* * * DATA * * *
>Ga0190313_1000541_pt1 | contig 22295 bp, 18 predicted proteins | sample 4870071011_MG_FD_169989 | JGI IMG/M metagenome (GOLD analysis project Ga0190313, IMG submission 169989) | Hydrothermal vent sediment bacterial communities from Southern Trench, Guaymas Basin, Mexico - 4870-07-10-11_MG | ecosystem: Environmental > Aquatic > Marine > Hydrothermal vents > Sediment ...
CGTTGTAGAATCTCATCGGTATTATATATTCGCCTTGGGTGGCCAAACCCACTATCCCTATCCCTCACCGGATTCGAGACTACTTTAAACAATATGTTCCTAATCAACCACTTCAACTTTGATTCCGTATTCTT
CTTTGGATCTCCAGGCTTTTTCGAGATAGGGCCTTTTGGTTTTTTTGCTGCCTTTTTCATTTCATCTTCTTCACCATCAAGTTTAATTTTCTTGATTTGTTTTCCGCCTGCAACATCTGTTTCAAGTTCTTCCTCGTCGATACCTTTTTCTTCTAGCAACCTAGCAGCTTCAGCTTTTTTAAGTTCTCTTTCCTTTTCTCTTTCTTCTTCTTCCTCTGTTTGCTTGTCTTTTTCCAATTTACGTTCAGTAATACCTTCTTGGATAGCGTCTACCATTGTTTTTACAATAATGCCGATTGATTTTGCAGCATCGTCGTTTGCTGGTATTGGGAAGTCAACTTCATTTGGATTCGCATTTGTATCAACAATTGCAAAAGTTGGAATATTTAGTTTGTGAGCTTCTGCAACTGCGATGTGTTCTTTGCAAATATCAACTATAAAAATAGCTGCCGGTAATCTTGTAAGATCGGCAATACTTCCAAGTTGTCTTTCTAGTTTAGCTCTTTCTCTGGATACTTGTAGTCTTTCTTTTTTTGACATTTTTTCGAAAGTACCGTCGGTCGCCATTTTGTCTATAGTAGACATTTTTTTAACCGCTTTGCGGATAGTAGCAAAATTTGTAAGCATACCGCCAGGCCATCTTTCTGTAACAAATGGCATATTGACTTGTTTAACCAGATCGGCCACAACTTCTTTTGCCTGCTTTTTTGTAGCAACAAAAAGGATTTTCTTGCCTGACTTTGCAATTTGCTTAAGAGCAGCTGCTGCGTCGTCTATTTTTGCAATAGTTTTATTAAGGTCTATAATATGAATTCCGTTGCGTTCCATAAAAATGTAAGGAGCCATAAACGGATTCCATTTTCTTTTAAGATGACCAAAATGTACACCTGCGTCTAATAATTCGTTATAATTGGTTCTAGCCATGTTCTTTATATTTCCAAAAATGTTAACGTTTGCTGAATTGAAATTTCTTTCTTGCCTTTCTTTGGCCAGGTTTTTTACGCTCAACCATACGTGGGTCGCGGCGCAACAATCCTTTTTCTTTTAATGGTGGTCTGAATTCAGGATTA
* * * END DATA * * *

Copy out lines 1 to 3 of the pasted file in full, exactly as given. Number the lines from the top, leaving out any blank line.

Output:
>Ga0190313_1000541_pt1 | contig 22295 bp, 18 predicted proteins | sample 4870071011_MG_FD_169989 | JGI IMG/M metagenome (GOLD analysis project Ga0190313, IMG submission 169989) | Hydrothermal vent sediment bacterial communities from Southern Trench, Guaymas Basin, Mexico - 4870-07-10-11_MG | ecosystem: Environmental > Aquatic > Marine > Hydrothermal vents > Sediment ...
CGTTGTAGAATCTCATCGGTATTATATATTCGCCTTGGGTGGCCAAACCCACTATCCCTATCCCTCACCGGATTCGAGACTACTTTAAACAATATGTTCCTAATCAACCACTTCAACTTTGATTCCGTATTCTT
CTTTGGATCTCCAGGCTTTTTCGAGATAGGGCCTTTTGGTTTTTTTGCTGCCTTTTTCATTTCATCTTCTTCACCATCAAGTTTAATTTTCTTGATTTGTTTTCCGCCTGCAACATCTGTTTCAAGTTCTTCCTCGTCGATACCTTTTTCTTCTAGCAACCTAGCAGCTTCAGCTTTTTTAAGTTCTCTTTCCTTTTCTCTTTCTTCTTCTTCCTCTGTTTGCTTGTCTTTTTCCAATTTACGTTCAGTAATACCTTCTTGGATAGCGTCTACCATTGTTTTTACAATAATGCCGATTGATTTTGCAGCATCGTCGTTTGCTGGTATTGGGAAGTCAACTTCATTTGGATTCGCATTTGTATCAACAATTGCAAAAGTTGGAATATTTAGTTTGTGAGCTTCTGCAACTGCGATGTGTTCTTTGCAAATATCAACTATAAAAATAGCTGCCGGTAATCTTGTAAGATCGGCAATACTTCCAAGTTGTCTTTCTAGTTTAGCTCTTTCTCTGGATACTTGTAGTCTTTCTTTTTTTGACATTTTTTCGAAAGTACCGTCGGTCGCCATTTTGTCTATAGTAGACATTTTTTTAACCGCTTTGCGGATAGTAGCAAAATTTGTAAGCATACCGCCAGGCCATCTTTCTGTAACAAATGGCATATTGACTTGTTTAACCAGATCGGCCACAACTTCTTTTGCCTGCTTTTTTGTAGCAACAAAAAGGATTTTCTTGCCTGACTTTGCAATTTGCTTAAGAGCAGCTGCTGCGTCGTCTATTTTTGCAATAGTTTTATTAAGGTCTATAATATGAATTCCGTTGCGTTCCATAAAAATGTAAGGAGCCATAAACGGATTCCATTTTCTTTTAAGATGACCAAAATGTACACCTGCGTCTAATAATTCGTTATAATTGGTTCTAGCCATGTTCTTTATATTTCCAAAAATGTTAACGTTTGCTGAATTGAAATTTCTTTCTTGCCTTTCTTTGGCCAGGTTTTTTACGCTCAACCATACGTGGGTCGCGGCGCAACAATCCTTTTTCTTTTAATGGTGGTCTGAATTCAGGATTA